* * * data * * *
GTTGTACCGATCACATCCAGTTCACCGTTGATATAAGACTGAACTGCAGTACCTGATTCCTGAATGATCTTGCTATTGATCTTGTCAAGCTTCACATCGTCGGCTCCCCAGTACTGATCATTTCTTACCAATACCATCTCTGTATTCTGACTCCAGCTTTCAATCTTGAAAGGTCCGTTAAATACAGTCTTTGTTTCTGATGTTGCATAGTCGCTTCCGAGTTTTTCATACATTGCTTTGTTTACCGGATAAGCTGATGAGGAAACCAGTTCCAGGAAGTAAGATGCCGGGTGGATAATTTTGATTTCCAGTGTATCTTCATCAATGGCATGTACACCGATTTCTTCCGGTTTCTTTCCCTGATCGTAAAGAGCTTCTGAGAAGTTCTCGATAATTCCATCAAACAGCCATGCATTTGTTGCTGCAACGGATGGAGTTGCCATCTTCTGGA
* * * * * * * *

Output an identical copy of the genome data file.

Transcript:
GTTGTACCGATCACATCCAGTTCACCGTTGATATAAGACTGAACTGCAGTACCTGATTCCTGAATGATCTTGCTATTGATCTTGTCAAGCTTCACATCGTCGGCTCCCCAGTACTGATCATTTCTTACCAATACCATCTCTGTATTCTGACTCCAGCTTTCAATCTTGAAAGGTCCGTTAAATACAGTCTTTGTTTCTGATGTTGCATAGTCGCTTCCGAGTTTTTCATACATTGCTTTGTTTACCGGATAAGCTGATGAGGAAACCAGTTCCAGGAAGTAAGATGCCGGGTGGATAATTTTGATTTCCAGTGTATCTTCATCAATGGCATGTACACCGATTTCTTCCGGTTTCTTTCCCTGATCGTAAAGAGCTTCTGAGAAGTTCTCGATAATTCCATCAAACAGCCATGCATTTGTTGCTGCAACGGATGGAGTTGCCATCTTCTGGA